This pattern is also present in the recent dispute between Angelina Jolie and Brad Pitt. The dissolution of their highly-public marriage was brought on after the FBI conducted an investigation into evidence of domestic abuse. The report obtained by the New York Times describes how Pitt grabbed Jolie by the shoulders and shook her before pushing her into the bathroom wall. While the abuse escalated during a private flight from France to the United States, and ended when Pitt choked one of their children and struck another in the face, who were not named for legal reasons, pouring both beer and red wine onto them. 

Despite this being a documented investigation conducted by the FBI, the tabloids exploited the trauma in the name of entertainment. NBC launched an investigation into this issue after discovering 12 YouTube channels that made direct comparisons between Jolie and Heard in video thumbnails hours after the Times‘ article was published in October. The investigation showed how quickly individuals seek to profit from celebrity pain, which is only incentivized by the scaling of views for such content and the advertising money that comes with it. This does not take the court of public opinion into consideration, where individuals on Twitter deemed Jolie deserving of the incident, judging her on her former “wild child” reputation. In contrast, Pitt has not been reprimanded for working with Harvey Weinstein, a convicted abuser, on two projects despite being aware of Weinstein’s reputation. Not to mention there has been limited discourse online regarding these abuse allegations, seen by his intact professional reputation as he is still able to obtain acting roles like in Tarantino’s Once Upon a Time in Hollywood, showing little impact on his public perception.

Society’s fascination with women’s pain is not limited to the living. The recent Netflix movie Blonde directed by Andrew Dominik is a two-hour and 46-minute horror flick that essentially reduces the life of Marylin Monroe into a fetishized porno of trauma and heartbreak. The film focuses only on the physical and emotional pain Monroe endured through many miscarriages, sexual assaults, and her exploitation in Hollywood, leaving viewers to question the intentions behind the movie. It superficially relays her trauma, consciously not acknowledging her psyche behind the experiences. The issue here isn’t that the film references her trauma, instead, it is that it reduces her life down to these moments, suggesting she wasn’t a strong and capable woman with interests outside of her abuse. The fictional nature of this movie furthers this misconception as it only works to diminish her real-life experiences and accomplishments, reducing her to a shell of a woman who is exploited beyond the grave to line the pockets of the men behind its production.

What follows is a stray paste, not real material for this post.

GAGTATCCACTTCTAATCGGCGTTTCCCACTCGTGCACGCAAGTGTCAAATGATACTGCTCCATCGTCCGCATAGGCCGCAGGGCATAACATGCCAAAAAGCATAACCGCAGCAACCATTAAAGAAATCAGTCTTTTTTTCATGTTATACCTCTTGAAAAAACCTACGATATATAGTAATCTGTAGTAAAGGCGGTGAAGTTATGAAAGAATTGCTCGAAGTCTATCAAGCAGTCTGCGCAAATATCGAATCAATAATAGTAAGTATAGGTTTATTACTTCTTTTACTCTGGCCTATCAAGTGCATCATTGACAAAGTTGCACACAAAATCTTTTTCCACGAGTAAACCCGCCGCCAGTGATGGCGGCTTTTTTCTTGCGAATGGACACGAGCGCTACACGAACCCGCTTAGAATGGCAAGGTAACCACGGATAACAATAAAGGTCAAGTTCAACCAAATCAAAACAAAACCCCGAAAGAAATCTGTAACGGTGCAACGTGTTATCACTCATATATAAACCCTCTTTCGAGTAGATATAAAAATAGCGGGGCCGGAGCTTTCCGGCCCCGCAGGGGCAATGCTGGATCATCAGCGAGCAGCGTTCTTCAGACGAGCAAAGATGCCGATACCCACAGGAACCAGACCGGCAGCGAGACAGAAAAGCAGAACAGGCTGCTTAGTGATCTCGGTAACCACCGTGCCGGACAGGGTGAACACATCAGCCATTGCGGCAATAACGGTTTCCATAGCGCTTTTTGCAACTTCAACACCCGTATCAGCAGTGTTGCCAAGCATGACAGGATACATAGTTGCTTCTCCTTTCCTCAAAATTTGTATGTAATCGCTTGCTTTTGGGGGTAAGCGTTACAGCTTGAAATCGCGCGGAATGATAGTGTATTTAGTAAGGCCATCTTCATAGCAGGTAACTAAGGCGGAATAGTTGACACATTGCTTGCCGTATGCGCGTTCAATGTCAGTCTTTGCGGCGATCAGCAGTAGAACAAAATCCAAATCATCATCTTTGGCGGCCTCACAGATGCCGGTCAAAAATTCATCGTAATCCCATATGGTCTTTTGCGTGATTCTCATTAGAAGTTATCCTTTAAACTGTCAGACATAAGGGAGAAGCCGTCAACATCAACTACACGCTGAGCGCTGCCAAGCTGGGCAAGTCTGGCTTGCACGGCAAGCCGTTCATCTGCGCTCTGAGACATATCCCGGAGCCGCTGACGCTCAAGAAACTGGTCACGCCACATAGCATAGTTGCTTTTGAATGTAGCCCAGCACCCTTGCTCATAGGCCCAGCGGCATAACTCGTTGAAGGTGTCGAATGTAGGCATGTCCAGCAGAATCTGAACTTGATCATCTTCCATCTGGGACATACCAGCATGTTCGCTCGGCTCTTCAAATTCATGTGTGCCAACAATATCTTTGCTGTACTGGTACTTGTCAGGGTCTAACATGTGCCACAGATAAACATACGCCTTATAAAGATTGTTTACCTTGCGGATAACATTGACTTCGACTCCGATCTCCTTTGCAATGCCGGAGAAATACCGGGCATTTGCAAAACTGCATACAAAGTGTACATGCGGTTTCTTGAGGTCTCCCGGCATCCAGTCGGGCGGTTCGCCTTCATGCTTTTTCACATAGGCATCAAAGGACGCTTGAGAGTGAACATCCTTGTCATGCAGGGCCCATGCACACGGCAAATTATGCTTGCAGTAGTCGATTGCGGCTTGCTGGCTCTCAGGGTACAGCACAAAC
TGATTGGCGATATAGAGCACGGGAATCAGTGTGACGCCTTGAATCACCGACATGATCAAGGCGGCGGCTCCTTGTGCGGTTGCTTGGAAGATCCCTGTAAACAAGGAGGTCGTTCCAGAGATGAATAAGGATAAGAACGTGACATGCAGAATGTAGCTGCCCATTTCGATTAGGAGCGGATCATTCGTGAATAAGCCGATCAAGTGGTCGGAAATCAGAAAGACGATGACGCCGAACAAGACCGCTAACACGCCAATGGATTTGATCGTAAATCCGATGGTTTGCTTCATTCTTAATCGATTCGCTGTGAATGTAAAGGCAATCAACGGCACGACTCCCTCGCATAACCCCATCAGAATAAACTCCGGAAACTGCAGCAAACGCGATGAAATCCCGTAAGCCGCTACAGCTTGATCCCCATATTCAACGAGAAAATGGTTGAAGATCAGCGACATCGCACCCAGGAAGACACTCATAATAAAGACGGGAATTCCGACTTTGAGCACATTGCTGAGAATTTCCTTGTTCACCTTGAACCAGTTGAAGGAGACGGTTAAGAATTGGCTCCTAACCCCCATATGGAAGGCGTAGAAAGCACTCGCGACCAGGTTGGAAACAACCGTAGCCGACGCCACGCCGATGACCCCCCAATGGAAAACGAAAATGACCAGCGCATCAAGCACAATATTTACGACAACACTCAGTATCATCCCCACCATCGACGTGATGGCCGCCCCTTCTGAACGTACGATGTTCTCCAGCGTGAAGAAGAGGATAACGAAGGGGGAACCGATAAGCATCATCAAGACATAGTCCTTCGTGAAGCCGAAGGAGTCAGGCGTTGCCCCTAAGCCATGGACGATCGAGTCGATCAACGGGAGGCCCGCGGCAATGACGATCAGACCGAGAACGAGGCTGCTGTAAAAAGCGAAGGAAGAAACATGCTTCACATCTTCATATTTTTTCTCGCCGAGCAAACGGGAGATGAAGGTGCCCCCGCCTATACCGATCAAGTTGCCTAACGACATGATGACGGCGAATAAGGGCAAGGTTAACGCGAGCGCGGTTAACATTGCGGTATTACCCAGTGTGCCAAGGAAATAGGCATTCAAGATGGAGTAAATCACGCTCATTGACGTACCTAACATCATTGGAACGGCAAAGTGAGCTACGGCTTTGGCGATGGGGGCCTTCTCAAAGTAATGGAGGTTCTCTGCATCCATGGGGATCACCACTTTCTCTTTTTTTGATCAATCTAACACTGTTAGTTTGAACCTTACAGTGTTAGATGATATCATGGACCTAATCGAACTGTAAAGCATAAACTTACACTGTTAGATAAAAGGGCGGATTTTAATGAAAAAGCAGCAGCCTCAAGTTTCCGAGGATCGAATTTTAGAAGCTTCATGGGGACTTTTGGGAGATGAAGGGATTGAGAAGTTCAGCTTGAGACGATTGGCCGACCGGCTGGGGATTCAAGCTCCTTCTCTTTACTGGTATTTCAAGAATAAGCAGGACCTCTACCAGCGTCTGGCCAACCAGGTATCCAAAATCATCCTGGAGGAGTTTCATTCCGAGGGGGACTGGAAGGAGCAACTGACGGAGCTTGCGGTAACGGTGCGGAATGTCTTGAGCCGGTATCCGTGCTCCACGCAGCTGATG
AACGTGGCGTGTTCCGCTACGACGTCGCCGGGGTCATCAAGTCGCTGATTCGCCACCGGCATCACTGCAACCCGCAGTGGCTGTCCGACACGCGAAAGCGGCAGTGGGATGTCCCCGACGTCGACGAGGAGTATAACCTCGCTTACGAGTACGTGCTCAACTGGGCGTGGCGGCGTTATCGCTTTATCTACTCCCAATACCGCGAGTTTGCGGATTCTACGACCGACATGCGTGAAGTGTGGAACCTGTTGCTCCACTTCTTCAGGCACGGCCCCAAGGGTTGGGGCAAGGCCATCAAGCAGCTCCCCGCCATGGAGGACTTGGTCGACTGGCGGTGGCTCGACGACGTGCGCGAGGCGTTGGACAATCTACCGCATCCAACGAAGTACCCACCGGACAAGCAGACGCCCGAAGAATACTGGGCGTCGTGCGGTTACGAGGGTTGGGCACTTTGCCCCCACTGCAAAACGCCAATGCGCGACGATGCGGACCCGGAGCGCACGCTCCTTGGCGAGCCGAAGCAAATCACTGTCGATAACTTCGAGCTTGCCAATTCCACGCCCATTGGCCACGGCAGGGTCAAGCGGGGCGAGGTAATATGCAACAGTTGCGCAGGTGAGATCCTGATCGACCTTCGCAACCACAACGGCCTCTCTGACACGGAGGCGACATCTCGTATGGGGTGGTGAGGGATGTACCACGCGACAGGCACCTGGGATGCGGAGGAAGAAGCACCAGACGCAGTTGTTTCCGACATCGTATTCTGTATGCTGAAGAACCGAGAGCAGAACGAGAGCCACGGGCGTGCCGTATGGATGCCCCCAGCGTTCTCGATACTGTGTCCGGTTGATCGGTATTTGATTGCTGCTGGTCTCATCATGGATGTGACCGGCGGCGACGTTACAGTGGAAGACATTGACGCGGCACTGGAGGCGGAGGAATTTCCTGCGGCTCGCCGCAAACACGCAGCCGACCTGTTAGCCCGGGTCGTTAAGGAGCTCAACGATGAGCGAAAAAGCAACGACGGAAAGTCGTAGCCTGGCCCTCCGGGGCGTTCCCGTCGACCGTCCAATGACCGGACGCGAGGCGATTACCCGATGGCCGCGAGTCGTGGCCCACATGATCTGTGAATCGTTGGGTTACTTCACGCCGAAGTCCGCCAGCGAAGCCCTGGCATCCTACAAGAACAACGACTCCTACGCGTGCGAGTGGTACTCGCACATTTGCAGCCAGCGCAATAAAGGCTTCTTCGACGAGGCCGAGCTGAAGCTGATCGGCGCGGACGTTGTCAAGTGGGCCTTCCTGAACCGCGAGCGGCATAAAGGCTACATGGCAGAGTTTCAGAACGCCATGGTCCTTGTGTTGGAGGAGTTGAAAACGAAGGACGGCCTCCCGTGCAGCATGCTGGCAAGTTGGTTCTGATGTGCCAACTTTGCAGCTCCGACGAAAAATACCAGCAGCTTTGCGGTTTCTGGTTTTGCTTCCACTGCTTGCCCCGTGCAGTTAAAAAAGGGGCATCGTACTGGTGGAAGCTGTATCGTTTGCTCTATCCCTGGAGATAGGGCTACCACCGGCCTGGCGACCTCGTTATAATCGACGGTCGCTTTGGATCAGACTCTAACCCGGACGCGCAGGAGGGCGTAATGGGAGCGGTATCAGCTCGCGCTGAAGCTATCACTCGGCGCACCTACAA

The reality of this situation is women today are afraid to speak up about their abuse in fear of not being believed, despite false allegations representing less than six percent of all reported abuse claims. It is especially problematic when even women with power and influence like Jolie and Heard are treated with limited credibility. It leaves regular women asking if society is willing to discredit these women, despite their evidence, resources and public influence, why would anyone believe them? In Jaclyn Friedman’s article for the Guardian, she writes that “women’s pain is expected, part of the wallpaper of life” as we live in a culture that views female pain as normal, and male pleasure as a right. But if we continue to re-exploit women in the way we tell their stories, we only perpetuate the idea that women do not deserve the respect we willingly grant powerful men.